That's the thing, it works the other way around a bit. You find interesting, people, and you see what they're lives are like, and that's true of structured reality, "Pawn Stars" or "Storage Wars" comes to mind, which is basically a spin off of "Antiques Roadshow", and you're basically watching them at their job and work, and that's interesting enough sometimes, so it can happen in structured reality but it's definitely more associated with unstructured reality, which is more closer to cinema verite, than any other form of reality television. Now, that's not to say that, there isn't pre-planned segments or whatever, to these shows, but basically it's not the same structure every time. Essentially, it's similar to watching a soap opera narrative, or a general continuous narrative, only in real life. Pulling whatever events an stories those characters are or do go through, through the editing. Eh, a great combination of this would be something like "Kathy Griffin: My Life on the D-List", especially since that show in particular is so inside Hollywood, that it's practically satirizing the reality genre, but yeah, clearly, if there's something going on that seems like a nice event for television, they record it, or if they find an event going on that seems like something, in this case Kathy Griffin, but really, anybody interesting would do, they try to push these real people into those worlds somehow and then record and see what happens.

That's the big part, of most of reality television, it's basically, "Record and see what happens," and that's the key thing. Before and after that, or whether A. or B. is pre-arranged or whatnot, that's not particularly relevant 'cause at the end, it's still recording the actual reactions and behaviors of the ones involved, so there for, "reality". Even if that reality, was created by plopping down a bunch of Americans on a deserted island.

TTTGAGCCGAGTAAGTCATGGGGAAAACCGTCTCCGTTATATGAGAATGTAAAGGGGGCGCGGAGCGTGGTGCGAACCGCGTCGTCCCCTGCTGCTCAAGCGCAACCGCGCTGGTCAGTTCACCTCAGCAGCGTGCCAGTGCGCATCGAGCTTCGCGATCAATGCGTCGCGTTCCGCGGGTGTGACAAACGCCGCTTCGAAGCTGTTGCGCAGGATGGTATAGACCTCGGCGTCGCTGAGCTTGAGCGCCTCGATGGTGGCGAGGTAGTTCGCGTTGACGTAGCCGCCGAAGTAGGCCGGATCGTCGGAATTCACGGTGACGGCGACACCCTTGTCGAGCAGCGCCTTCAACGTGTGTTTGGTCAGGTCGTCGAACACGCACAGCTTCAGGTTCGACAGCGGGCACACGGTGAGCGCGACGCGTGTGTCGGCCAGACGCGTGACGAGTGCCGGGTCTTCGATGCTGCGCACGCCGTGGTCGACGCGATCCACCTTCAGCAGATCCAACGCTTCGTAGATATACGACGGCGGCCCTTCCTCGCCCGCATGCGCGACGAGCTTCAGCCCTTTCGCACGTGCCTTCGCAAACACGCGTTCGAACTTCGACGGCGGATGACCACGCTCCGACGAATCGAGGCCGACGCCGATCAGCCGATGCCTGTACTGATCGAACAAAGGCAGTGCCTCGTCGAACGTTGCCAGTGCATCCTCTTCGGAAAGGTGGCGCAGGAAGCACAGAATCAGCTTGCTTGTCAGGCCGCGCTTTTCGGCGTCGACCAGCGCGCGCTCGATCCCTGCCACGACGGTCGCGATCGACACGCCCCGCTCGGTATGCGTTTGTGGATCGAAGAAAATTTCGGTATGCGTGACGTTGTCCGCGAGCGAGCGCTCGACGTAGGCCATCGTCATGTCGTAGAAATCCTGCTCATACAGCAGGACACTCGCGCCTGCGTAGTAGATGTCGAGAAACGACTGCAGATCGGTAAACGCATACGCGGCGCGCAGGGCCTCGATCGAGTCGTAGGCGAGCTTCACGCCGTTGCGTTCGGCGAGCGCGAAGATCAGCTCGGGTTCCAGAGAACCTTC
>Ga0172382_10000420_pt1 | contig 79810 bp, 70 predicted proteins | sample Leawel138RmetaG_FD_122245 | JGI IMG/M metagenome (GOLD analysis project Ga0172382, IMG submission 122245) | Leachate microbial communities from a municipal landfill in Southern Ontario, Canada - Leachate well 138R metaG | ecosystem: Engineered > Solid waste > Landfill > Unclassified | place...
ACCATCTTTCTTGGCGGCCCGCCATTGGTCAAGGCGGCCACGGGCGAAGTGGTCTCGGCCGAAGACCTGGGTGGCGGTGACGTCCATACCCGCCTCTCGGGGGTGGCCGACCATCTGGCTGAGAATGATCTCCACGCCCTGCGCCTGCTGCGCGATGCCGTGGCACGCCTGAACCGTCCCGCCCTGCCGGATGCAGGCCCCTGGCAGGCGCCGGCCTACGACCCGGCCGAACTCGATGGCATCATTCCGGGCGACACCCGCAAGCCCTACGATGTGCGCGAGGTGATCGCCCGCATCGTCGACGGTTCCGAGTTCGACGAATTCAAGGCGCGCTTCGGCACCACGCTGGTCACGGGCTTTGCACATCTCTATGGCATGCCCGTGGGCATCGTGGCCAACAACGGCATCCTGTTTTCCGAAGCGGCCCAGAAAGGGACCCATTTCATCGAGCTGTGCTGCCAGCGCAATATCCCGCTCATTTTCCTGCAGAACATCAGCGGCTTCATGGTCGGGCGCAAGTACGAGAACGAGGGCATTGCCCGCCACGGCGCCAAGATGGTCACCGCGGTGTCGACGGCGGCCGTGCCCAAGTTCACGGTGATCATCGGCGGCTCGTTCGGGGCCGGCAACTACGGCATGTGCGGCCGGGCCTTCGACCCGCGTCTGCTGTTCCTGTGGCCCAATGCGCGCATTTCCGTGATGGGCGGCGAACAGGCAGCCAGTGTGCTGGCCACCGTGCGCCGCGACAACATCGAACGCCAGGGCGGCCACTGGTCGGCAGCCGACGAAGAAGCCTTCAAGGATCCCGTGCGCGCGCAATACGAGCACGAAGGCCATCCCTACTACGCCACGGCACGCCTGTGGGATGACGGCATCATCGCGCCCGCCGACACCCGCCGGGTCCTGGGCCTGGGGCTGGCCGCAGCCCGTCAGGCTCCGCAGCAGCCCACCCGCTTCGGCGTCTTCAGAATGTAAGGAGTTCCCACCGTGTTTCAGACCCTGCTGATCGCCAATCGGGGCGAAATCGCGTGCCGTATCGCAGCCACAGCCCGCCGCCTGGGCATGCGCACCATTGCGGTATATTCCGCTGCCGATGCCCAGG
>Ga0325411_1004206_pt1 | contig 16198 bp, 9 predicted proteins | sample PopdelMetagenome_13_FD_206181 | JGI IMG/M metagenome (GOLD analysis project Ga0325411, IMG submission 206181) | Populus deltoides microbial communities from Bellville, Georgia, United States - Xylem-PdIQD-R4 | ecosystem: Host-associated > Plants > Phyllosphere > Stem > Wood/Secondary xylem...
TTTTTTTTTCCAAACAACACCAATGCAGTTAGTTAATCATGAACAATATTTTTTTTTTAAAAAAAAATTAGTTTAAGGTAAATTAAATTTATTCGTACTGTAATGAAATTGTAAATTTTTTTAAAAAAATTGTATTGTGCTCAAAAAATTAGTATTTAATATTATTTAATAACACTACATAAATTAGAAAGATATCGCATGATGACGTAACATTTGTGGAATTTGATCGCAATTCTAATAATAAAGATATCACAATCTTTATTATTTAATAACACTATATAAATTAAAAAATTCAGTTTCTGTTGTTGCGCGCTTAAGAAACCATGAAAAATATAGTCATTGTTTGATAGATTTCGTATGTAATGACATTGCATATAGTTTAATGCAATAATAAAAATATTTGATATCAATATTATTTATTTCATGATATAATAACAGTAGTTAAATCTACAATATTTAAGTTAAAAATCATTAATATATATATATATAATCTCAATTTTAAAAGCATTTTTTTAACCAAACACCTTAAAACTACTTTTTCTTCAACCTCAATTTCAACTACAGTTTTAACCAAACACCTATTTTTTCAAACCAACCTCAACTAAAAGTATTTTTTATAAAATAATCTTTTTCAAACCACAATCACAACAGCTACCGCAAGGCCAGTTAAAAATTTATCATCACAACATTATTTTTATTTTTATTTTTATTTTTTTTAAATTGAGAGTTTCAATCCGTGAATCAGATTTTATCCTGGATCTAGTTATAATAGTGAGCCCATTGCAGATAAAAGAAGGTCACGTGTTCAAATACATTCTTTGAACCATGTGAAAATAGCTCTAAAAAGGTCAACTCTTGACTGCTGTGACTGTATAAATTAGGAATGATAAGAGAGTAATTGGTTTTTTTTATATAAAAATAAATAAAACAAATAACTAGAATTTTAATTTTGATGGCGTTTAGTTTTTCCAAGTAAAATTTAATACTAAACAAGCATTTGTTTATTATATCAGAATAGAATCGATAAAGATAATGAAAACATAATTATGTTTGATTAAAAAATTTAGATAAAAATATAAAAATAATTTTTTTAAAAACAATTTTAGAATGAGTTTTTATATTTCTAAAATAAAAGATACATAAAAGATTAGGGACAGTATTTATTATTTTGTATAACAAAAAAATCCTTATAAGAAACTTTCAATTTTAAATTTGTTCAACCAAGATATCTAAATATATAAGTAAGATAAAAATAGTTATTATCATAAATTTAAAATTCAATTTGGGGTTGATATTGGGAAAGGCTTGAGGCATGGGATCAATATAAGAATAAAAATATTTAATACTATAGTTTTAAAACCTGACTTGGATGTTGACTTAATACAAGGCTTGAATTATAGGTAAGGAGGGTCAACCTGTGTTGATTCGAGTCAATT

Alright, Homework: This is gonna be a tricky one, but it shouldn't be too difficult. I want you guys two reality shows you like, (Or two reality shows) one structured, one unstructured, no competition shows, no straight-up documentary series, no informational series, (We'll talk more about documentary and informational series later)  first identify which one is which, 'cause sometimes it's tricky, so you may want to look it up or double-check, but most of the time it'll be easy to tell, and I want to think about how you can take that structured reality series, and turn it into an unstructured series, and vice versa with the other, turn that unstructured series into a structured series. And don't think this is too weird, I can think of more than a few television series that have done that, usually in the form of a spin-off, but it's certainly possible. It's not unusual at all and not that difficult, and figure out, how would you do that, how would that show be different, be similar, what would the focus be on, 'cause that's the big thing, focused reality, etc. But turn, I don't know "Flipping Out" or Jersey Shore" or "Wahlburgers" or whatever into a structured reality show, and turn, "Antiques Roadshow" or "Shark Tank" or "Mythbusters" or whatever structured reality show into an unstructured show, and how would they work, etc. And next, let's be generous and say, "week", or whenever we have the next class, (Sorry, it's been so long between them, didn't mean that to happen) and then we'll dive a little more into documentary and informational reality shows, although I don't know how much we can say about informational shows other than to just distinguish them from everything and then we'll talk, quality analysis of reality shows, that's gonna a good one, or as Paris Hilton might say, "That's hot". There aren't really a lot of good quotes from reality shows out there. "Smile, you're on Candid Camera"? I don't know what I'm talking about, here's an episode "Kathy Griffin: My Life on the D-List", 'cause I better end this with something good after making you sit through "Queen for a Day". Class dismissed.